A complete revaluation of all taxable real and personal property within a municipality is periodically necessary. There may be several reasons for this: (1) state law requires that property assessments must be periodically recalculated so that at least once in every 5 year period the assessments are within 10% of true market value; (2) the current assessment may not have been made in substantial compliance with the law; (3) inequities may exist within classes of property; (4) inequities may exist between classes of property; (5) the governing body may desire an updating of records to show the physical characteristics of all its taxable real and personal property; or (6) a governing body may desire an original inventory of all its taxable property. When inequities happen, some property owners are paying more than their fair share of the property taxes and some are paying less. A complete reassessment or revaluation may be the only remedy. Most property owners are willing to pay the expenses of a revaluation to be assured that all are paying their fair share of property taxes. Regardless of any equity issues, state law regarding the ratio of assessment to market value will generally require that a community revalue at least once every 5 – 7 years.
What if I believe that my taxes are too high?
If your concern is your taxes, you should contact those responsible for spending decisions, generally consisting of elected city council, county board members, and school board members. These are the individuals who determine what services are to be provided and approve the spending that provides the desired services and result in your property taxes, not the Assessor. To find out more about taxes, visit the Finance and Administration Department.
How are the equalized values used?
The equalized values are used by the taxing jurisdictions (i.e., school districts, counties, state, etc.) to apportion their tax levies (budgets) among municipalities. “Apportioning” is the process of dividing the tax levies for each taxing jurisdiction among all of the properties in the jurisdiction, based upon the total value of each district. A state levy, for example, would be apportioned among all of the properties in the state; an individual county’s levy among all of the properties in the county; and a school levy among all of the properties in the school district. Equalization is required to compensate for the fact that at any point in time, different municipal jurisdictions assessment ratios are not all at 100% of market value. Equalization adjusts all property values to 100% in order to equally distribute the overlying property taxes fairly to each property owner. Example: If the City of Janesville’s assessment ratio is 89%, the City of Beloit’s 93% and the village of Clinton’s 77%, then the total value of each of those communities taxable property must be adjusted to 100% so that the County portion of the property tax is equally distributed. Otherwise, the portion of the county tax paid by each property owner would be unequally distributed.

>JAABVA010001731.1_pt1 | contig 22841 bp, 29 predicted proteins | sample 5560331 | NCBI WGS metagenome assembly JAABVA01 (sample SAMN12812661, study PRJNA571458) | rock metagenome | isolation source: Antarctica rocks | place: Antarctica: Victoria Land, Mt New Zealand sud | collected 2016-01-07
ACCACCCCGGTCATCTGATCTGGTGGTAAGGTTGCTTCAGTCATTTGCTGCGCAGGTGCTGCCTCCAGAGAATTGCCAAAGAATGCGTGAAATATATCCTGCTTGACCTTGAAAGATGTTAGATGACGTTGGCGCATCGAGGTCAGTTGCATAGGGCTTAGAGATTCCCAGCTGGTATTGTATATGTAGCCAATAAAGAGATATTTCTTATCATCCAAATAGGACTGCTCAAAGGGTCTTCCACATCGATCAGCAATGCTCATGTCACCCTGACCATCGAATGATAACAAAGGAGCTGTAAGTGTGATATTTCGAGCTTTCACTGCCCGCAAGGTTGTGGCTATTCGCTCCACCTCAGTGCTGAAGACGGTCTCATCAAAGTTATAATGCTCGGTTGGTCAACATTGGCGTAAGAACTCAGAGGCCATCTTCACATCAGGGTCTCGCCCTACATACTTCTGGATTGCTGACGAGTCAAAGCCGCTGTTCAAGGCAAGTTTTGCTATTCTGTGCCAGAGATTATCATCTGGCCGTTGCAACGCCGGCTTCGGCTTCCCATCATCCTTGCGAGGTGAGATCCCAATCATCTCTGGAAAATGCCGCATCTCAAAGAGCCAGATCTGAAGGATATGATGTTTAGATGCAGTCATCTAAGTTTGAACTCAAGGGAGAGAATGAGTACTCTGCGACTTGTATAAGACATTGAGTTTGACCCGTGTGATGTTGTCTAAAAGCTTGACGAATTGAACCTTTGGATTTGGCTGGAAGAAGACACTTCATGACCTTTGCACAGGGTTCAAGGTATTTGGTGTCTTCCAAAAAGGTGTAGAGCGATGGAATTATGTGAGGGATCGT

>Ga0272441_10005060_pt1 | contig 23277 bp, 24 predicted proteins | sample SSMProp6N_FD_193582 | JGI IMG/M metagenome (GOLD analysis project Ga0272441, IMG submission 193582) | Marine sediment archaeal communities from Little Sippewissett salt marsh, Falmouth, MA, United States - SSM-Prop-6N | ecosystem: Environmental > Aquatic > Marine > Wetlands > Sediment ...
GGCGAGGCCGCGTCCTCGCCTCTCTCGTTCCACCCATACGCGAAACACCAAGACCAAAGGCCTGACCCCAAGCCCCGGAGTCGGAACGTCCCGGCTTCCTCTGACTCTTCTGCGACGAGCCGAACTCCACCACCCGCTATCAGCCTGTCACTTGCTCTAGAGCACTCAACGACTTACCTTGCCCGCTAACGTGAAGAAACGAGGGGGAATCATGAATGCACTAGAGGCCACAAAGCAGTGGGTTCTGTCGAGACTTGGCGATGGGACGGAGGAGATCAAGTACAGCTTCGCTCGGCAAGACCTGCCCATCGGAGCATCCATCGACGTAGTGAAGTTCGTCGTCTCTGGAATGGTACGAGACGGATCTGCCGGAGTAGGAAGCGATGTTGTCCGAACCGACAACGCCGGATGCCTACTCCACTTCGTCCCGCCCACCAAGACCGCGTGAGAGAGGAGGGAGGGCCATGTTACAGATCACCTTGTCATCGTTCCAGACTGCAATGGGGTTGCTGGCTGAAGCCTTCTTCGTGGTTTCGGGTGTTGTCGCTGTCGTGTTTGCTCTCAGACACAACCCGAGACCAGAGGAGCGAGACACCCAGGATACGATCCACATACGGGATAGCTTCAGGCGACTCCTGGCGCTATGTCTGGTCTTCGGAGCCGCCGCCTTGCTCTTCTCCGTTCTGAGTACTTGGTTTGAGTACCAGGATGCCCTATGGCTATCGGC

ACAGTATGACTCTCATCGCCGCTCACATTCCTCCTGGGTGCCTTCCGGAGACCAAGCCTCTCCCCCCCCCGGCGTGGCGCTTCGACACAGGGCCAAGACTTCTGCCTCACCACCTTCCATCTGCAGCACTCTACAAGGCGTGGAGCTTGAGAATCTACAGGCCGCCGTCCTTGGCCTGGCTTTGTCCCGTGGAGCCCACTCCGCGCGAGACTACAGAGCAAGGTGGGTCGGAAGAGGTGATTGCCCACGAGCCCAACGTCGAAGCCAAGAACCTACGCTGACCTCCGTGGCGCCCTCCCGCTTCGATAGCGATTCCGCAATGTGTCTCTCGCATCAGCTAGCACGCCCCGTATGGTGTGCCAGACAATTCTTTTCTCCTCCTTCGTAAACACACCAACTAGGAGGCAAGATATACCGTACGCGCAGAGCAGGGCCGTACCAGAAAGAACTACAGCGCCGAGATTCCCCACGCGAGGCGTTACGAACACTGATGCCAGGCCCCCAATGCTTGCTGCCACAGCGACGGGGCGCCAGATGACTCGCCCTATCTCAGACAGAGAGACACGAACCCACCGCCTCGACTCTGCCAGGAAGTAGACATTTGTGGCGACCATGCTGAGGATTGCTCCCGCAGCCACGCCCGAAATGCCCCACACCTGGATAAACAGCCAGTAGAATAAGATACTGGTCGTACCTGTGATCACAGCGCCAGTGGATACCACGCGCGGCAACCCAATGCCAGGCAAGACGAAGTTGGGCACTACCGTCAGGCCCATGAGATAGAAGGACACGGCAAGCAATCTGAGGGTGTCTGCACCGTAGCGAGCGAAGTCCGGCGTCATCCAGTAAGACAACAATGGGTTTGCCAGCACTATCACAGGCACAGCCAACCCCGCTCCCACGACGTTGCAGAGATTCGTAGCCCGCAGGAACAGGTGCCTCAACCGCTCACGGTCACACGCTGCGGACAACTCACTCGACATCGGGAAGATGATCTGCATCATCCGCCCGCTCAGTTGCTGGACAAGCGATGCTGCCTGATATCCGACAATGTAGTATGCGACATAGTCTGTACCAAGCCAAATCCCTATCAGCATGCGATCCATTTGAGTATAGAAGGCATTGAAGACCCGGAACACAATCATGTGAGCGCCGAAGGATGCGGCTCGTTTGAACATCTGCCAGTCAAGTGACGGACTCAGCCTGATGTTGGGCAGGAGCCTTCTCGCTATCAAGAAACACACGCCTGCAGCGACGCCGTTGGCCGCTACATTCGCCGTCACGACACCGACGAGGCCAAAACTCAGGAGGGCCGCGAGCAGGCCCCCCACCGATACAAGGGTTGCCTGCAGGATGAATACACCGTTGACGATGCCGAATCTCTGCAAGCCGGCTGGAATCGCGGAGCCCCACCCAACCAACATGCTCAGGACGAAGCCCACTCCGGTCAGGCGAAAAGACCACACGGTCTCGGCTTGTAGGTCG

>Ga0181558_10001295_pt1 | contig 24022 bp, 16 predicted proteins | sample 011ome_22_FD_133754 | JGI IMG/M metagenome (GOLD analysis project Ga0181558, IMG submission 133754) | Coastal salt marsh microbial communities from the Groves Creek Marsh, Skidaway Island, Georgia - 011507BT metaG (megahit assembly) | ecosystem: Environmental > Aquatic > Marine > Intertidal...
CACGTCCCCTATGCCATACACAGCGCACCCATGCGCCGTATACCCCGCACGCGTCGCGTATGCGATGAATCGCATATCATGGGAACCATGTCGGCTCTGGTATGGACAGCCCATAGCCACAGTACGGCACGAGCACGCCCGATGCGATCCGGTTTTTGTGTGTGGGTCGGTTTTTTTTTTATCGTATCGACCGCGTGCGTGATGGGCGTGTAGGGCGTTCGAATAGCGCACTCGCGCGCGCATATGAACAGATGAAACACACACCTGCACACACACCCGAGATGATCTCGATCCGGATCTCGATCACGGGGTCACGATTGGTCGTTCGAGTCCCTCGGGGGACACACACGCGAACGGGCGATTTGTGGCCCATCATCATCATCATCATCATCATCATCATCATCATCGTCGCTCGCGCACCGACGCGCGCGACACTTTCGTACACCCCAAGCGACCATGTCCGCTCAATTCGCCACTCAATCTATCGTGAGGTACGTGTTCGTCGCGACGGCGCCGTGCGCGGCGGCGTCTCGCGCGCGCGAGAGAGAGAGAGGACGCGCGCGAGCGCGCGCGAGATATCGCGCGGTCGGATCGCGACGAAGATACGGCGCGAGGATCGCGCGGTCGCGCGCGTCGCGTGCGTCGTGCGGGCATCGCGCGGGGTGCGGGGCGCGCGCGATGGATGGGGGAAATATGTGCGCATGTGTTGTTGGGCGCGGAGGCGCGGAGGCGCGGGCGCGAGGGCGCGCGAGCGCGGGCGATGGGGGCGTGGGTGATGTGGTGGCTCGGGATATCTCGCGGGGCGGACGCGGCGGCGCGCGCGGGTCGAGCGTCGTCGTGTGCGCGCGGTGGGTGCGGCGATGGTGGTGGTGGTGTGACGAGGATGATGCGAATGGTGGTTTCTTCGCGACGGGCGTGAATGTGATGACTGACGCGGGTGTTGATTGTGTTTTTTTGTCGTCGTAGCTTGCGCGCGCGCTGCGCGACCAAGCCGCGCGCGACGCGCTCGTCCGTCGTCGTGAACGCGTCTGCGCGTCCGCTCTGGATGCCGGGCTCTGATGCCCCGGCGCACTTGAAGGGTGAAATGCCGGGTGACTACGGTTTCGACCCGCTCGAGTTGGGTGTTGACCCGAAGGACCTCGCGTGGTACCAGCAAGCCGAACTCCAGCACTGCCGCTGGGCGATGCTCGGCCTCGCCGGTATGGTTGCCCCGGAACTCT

Does each municipality make its own property tax laws?
No. Article VIII of the State Constitution requires that the taxation of property shall be uniform. Therefore, the state legislature enacts all the laws pertaining to property tax assessments and tax collection. Laws regarding exemptions from the general property tax are also exclusively determined by the state legislature. The state property tax assessment laws are covered in Chapter 70 of the Wisconsin Statutes.
I’ve been told that everybody’s taxes go up after a revaluation. Is this true?
No, it is not. If the total levy remains the same, only those properties that are not presently paying their fair share of the tax burden will pay more taxes after a revaluation. Properties presently paying more than their fair share will pay less.
What if I am ill or disabled and cannot attend the Board of Review?
The Board of Review can accept testimony by telephone, upon oath, from all ill or disabled persons. You must be prepared to present to the Board of Review a letter from your physician, surgeon, or osteopath that confirms your illness or disability. This letter would be best filed along with your objection form. Alternatively, you may designate a personal representative to appear before the Board on your behalf.
What is the definition of an Assessment?
An assessment is the value placed upon your property by the Assessor. This value determines what portion of the local property tax levy will be borne by your property.